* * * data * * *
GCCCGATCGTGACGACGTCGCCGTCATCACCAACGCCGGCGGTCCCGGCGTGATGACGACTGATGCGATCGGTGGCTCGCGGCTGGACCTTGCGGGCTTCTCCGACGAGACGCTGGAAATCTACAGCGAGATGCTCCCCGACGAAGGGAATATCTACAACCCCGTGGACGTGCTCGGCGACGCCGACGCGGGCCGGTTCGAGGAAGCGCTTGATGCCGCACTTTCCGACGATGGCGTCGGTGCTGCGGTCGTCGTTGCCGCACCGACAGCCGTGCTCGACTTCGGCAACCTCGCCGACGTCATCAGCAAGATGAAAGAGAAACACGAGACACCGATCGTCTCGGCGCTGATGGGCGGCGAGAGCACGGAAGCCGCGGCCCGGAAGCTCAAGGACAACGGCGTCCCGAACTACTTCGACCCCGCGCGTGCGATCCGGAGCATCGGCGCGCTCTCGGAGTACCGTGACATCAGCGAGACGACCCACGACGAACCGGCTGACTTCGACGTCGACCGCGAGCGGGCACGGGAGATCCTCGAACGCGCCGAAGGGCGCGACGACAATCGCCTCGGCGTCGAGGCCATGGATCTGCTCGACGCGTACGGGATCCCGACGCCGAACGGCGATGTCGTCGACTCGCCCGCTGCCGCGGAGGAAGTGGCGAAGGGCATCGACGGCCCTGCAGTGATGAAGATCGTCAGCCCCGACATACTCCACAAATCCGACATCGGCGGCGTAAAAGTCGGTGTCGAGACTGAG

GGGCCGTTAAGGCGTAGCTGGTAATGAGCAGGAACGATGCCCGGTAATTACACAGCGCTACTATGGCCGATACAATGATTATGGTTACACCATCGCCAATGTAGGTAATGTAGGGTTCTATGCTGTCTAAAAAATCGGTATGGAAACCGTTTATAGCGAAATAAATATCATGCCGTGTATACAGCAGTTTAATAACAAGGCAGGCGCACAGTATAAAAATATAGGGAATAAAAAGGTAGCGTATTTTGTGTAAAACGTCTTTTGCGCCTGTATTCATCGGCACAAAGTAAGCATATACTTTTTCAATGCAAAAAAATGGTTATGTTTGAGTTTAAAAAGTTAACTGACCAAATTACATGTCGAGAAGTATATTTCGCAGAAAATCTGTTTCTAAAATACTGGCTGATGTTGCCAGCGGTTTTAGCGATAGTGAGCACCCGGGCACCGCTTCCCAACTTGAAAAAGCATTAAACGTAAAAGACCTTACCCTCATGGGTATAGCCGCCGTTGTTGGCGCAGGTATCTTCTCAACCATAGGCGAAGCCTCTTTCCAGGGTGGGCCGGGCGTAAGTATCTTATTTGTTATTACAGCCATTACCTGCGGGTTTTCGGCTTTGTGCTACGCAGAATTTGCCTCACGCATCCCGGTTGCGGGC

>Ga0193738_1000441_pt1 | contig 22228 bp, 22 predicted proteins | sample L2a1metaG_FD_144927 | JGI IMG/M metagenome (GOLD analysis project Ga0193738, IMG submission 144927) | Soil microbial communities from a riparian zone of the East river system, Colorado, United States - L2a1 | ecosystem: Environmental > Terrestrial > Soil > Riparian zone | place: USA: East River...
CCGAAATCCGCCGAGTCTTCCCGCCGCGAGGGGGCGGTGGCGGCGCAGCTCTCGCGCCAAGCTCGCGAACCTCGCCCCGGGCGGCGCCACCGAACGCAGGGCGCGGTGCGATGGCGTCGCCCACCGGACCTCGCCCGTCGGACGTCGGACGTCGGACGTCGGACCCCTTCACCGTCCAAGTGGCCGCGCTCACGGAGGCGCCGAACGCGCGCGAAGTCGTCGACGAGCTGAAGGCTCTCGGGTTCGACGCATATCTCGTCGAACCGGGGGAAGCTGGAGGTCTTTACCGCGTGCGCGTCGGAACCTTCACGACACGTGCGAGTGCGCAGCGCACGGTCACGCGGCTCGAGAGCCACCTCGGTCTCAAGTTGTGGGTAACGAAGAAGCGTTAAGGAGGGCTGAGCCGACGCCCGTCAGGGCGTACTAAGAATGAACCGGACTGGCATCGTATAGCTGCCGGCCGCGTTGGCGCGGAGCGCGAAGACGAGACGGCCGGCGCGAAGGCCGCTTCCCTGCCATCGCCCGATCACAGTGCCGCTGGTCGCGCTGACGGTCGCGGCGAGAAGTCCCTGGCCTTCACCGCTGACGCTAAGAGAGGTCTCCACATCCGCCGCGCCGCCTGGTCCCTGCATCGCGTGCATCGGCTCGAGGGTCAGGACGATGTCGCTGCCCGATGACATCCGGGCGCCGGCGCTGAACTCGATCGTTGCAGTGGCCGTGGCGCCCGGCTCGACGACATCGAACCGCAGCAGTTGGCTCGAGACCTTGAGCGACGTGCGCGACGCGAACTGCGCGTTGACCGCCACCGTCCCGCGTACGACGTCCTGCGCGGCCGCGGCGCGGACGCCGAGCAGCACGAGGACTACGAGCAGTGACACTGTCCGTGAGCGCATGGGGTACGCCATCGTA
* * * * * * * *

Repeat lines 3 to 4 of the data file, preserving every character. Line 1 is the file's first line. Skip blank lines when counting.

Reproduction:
>Ga0193738_1000441_pt1 | contig 22228 bp, 22 predicted proteins | sample L2a1metaG_FD_144927 | JGI IMG/M metagenome (GOLD analysis project Ga0193738, IMG submission 144927) | Soil microbial communities from a riparian zone of the East river system, Colorado, United States - L2a1 | ecosystem: Environmental > Terrestrial > Soil > Riparian zone | place: USA: East River...
CCGAAATCCGCCGAGTCTTCCCGCCGCGAGGGGGCGGTGGCGGCGCAGCTCTCGCGCCAAGCTCGCGAACCTCGCCCCGGGCGGCGCCACCGAACGCAGGGCGCGGTGCGATGGCGTCGCCCACCGGACCTCGCCCGTCGGACGTCGGACGTCGGACGTCGGACCCCTTCACCGTCCAAGTGGCCGCGCTCACGGAGGCGCCGAACGCGCGCGAAGTCGTCGACGAGCTGAAGGCTCTCGGGTTCGACGCATATCTCGTCGAACCGGGGGAAGCTGGAGGTCTTTACCGCGTGCGCGTCGGAACCTTCACGACACGTGCGAGTGCGCAGCGCACGGTCACGCGGCTCGAGAGCCACCTCGGTCTCAAGTTGTGGGTAACGAAGAAGCGTTAAGGAGGGCTGAGCCGACGCCCGTCAGGGCGTACTAAGAATGAACCGGACTGGCATCGTATAGCTGCCGGCCGCGTTGGCGCGGAGCGCGAAGACGAGACGGCCGGCGCGAAGGCCGCTTCCCTGCCATCGCCCGATCACAGTGCCGCTGGTCGCGCTGACGGTCGCGGCGAGAAGTCCCTGGCCTTCACCGCTGACGCTAAGAGAGGTCTCCACATCCGCCGCGCCGCCTGGTCCCTGCATCGCGTGCATCGGCTCGAGGGTCAGGACGATGTCGCTGCCCGATGACATCCGGGCGCCGGCGCTGAACTCGATCGTTGCAGTGGCCGTGGCGCCCGGCTCGACGACATCGAACCGCAGCAGTTGGCTCGAGACCTTGAGCGACGTGCGCGACGCGAACTGCGCGTTGACCGCCACCGTCCCGCGTACGACGTCCTGCGCGGCCGCGGCGCGGACGCCGAGCAGCACGAGGACTACGAGCAGTGACACTGTCCGTGAGCGCATGGGGTACGCCATCGTA